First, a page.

CS Luxem was second on the bill and played a phenomenally enthralling set. Lead vocalist Christopher Luxem’s echoey voice had the audience drawn closer to the front. Dramatic ups and downs in tempo combined with furious guitar strumming and drum beating had people dancing merrily with friends and strangers alike. This was something I have rarely witnessed before; people dancing in step with the music together as if in a ballroom instead of the usual display of nonsensical gyration.

IMG_20151113_004823As the third act of the night took the stage, however, it became clear rather quickly that nonsensical gyration would most certainly not be contained. Lawrence space-punk-rock duo, Arc Flash, took the night well past the tipping point, and all hell broke loose as they furiously slung space sludge at the eager and pleasantly intoxicated crowd. Some members of this now madly moshing mob donned holographic glasses and stared off through the scarlet light, presumably enjoying the effects of some possibly potent psychedelic elixirs. It was as if the furious guitar plucking and maddening beating of the drums bottled up in this small substructure was causing a tear to form in the very fabric of space and time. Faces were dripping as the awesome heat emitted by these two space creatures was threatening to melt the flesh right off of our skulls. If you think this is hyperbole, than you’ve never properly experienced Arc Flash.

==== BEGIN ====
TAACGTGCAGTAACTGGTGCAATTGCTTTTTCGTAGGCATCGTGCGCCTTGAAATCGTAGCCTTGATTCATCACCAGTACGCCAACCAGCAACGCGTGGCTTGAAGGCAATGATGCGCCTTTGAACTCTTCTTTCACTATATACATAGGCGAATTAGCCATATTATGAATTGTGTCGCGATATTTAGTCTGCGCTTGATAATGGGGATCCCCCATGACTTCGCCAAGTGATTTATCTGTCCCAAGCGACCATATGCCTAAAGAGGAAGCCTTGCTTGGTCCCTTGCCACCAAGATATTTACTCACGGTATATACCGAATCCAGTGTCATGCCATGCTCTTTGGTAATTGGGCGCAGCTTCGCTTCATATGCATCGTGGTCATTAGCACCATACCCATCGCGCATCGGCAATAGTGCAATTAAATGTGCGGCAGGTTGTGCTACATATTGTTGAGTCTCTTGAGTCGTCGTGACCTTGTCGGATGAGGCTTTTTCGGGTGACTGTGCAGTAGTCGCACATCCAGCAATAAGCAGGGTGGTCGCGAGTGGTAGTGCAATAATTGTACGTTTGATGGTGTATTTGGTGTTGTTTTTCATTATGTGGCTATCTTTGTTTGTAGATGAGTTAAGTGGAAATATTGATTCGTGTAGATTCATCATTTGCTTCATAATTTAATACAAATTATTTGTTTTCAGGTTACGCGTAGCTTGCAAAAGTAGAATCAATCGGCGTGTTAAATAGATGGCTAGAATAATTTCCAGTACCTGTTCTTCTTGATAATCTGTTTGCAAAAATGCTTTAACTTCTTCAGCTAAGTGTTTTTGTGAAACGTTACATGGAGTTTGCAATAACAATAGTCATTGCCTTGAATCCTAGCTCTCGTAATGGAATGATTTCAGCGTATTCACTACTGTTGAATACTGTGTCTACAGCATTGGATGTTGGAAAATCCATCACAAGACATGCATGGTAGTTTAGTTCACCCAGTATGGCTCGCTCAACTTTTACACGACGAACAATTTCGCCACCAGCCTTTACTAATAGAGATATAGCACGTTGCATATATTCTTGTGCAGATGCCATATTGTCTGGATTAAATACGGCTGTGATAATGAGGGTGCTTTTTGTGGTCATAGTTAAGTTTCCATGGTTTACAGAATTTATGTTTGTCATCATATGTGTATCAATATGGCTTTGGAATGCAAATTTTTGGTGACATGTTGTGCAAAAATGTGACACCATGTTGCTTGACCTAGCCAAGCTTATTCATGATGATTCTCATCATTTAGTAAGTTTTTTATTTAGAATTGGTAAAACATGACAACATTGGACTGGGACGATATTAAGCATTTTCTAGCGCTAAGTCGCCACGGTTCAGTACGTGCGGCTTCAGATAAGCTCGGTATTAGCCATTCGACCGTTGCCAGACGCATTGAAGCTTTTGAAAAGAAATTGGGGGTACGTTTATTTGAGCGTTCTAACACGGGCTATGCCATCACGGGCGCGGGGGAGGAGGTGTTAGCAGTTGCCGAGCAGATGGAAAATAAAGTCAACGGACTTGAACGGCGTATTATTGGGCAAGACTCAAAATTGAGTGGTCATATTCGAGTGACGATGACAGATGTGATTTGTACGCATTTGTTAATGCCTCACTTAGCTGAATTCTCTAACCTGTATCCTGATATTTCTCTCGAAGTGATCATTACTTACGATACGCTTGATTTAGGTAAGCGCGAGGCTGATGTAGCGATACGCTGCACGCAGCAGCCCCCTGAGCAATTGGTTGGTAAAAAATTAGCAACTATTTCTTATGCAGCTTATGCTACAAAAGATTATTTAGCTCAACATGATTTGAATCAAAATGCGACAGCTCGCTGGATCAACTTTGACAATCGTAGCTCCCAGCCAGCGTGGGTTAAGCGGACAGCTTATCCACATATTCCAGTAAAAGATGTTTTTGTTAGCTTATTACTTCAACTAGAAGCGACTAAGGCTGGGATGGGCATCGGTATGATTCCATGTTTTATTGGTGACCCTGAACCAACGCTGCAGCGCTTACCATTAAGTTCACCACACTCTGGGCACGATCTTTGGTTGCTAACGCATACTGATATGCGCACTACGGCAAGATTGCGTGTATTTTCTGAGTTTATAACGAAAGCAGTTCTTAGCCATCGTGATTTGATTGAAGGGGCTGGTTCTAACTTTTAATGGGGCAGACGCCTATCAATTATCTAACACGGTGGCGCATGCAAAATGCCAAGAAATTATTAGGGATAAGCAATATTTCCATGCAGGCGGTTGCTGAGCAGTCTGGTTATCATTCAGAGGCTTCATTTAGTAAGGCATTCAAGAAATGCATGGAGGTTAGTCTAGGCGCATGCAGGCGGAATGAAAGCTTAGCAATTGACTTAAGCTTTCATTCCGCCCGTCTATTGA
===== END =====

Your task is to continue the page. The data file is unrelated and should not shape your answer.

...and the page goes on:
IMG_20151113_010302533As the final echoes faded into the infinite abyss of space, reality was haphazardly stitched back together as concert goers tried to gather themselves for the final act of the night. It was past 1:00 in the morning on a weeknight, but no one was about to leave. A rather hodgepodge group of humans took the stage for the final set of the night. This fantastic three piece of paradoxical people was Kansas City’s very own Shy Boys. For such tall people who should have presumably deep voices, their vocals reached up and out of the basement. Their no-coast crooning harmonies and simple surf-rock strummings brought everyone in attendance to head bobbing bliss. As the ocean’s waves rise and fall, so did the sonic aura of that night. The sweet sounds of the Beach Boys-esque “Notion” washed over the crowd and crashed down in climactic fashion as Shy Boys took the basement down another notch. As the surreal sounds of the evening drew near their despairingly inevitable end, the crowd was treated to the steady thumpings of “Is This Who You Are.” Harmonious serenades and foot-tapping melodies left the crowd drunkenly dizzy in the most delightful way. As Shy Boys concluded the night with an effervescent encore, I couldn’t help but think to myself how spectacular would it be if Manhattan could play host to a bill as perfectly filled with talent as this one? Then again, who’s to say it can’t?

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KSDB Staff Spotlight: Lindsay Rhoades

LindsayName: Lindsay Rhoades
Twitter: @riversnrhoades
Position at KSDB: Promotions Assistant
Year in School: 5th Year Senior
Major / Minor: JMC (Digital Media)
Hometown: Newton, KS

How’d you get involved with KSDB?
I was new to JMC as a junior and one thing that made me especially happy at the time was finding new artists/albums and blogging about them. I started looking for ways I could do that with others who were also passionate about new music. I found KSDB (The Wildcat at the time) and became a live DJ and specialty DJ for a international music show for the next two years. It was just this last Spring 2015 semester that I decided that KSDB and I could mutually benefit from me applying for an exec position and here we are!

What exactly does your job entail?